We’re Not Playing: a new play by Micki Shelton

Not PlayingWhen I first moved home to Prescott (after an 11 year Los Angeles sojourn) I was unsure how I was going to find a new creative circle.  Sure, there were many talented artists in Prescott, but were any of them playwrights?  And, if so, how would I find them?  After living so long in LA where I had constant contact with other crazy theatre & film addicts like myself, I had no idea how I would adapt to a more laid-back artist community.  Well, it didn’t take long for me to learn that not only was Prescott full of passionate and dedicated theatre artists, but that there were a few wild and wily playwrights living here as well.  Micki Shelton is one such Prescott playwright, and let me tell you, she’s got her creative ducks in a row!

When Micki first found out about the We’re Not Playing Initiative, she sent me a very appreciative email and expressed interest in writing something.  When she sent me this play, I could see how very deeply our current election had effected her – so it was no surprise that on top of contributing a play, she has committed to producing a reading of plays from the Initiative in Prescott on Inauguration Day.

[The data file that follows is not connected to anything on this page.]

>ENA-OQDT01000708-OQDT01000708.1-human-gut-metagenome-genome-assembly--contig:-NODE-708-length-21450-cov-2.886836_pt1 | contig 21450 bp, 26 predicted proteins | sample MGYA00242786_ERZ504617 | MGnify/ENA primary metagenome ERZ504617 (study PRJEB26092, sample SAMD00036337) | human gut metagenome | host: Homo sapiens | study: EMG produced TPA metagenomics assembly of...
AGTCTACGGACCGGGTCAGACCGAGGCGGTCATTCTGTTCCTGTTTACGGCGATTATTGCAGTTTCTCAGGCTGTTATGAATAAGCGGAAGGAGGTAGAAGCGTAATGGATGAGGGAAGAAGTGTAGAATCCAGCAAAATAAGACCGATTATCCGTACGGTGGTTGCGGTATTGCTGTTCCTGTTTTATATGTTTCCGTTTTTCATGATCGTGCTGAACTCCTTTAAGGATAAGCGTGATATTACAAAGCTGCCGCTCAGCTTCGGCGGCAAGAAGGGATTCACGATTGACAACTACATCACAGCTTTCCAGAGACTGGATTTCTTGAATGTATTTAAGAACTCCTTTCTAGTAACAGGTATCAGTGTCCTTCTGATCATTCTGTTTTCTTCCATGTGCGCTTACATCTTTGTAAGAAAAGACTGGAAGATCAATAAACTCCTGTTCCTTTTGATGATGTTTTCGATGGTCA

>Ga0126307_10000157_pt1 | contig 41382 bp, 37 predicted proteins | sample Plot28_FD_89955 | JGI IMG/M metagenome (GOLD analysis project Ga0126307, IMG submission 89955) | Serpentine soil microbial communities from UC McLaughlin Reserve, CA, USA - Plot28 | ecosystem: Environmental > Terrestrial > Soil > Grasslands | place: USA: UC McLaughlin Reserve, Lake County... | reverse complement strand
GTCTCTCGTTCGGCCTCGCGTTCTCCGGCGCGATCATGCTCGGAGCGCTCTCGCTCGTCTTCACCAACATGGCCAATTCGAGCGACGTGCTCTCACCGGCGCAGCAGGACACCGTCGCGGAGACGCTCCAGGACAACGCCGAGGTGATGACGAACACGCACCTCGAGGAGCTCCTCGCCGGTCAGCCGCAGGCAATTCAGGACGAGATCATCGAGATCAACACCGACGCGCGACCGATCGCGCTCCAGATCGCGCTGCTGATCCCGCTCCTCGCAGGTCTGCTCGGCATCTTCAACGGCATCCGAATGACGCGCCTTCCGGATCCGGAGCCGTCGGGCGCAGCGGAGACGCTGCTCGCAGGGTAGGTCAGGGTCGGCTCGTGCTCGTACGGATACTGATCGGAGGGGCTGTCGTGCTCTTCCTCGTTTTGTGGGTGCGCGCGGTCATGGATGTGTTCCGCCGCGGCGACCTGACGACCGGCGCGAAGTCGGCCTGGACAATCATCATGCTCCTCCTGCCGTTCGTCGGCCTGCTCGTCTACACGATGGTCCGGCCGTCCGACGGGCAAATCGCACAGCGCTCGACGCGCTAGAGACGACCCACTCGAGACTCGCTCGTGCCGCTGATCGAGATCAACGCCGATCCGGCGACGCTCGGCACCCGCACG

Awesome!

So if you’re in the Quad-City area, get ready for a really fantastic and powerful afternoon/evening of new play readings from the We’re Not Playing Initiative (they’re having two readings – details to come).  And in the mean time, check out Micki’s play, FIX IT.

More about FIX IT by Micki Shelton:

15byallan-copy1In one way or another, I’ve been an activist for peace and justice certainly since the birth of my son 35 years ago, possibly since I staged my own protest for what I considered an injustice when I was in eighth grade.

One morning before the 2017 election, I awoke with the bones of this piece in mind. Coffee in hand, still in pajamas, taking my laptop to bed while making it clear to my sweetheart that I needed uninterrupted writing before the piece left my heart, I wrote the first draft of Fix It in 90 minutes. After the election, much of it had to change. The inciting incident, however, did not change. What had happened in my own extended family and my inability to fix it led me to question, “If I can’t even fix this, what hope is there to fix bigger problems?”—much bigger problems, that mushroomed after the election. Here is what came out. How relevant this play will be after January 20, 2017, I don’t know. But the bones are still there. The specifics will change. My question remains.

You can read more plays in the We’re Not Playing Initiative HERE.

You can read more about Micki HERE.

 

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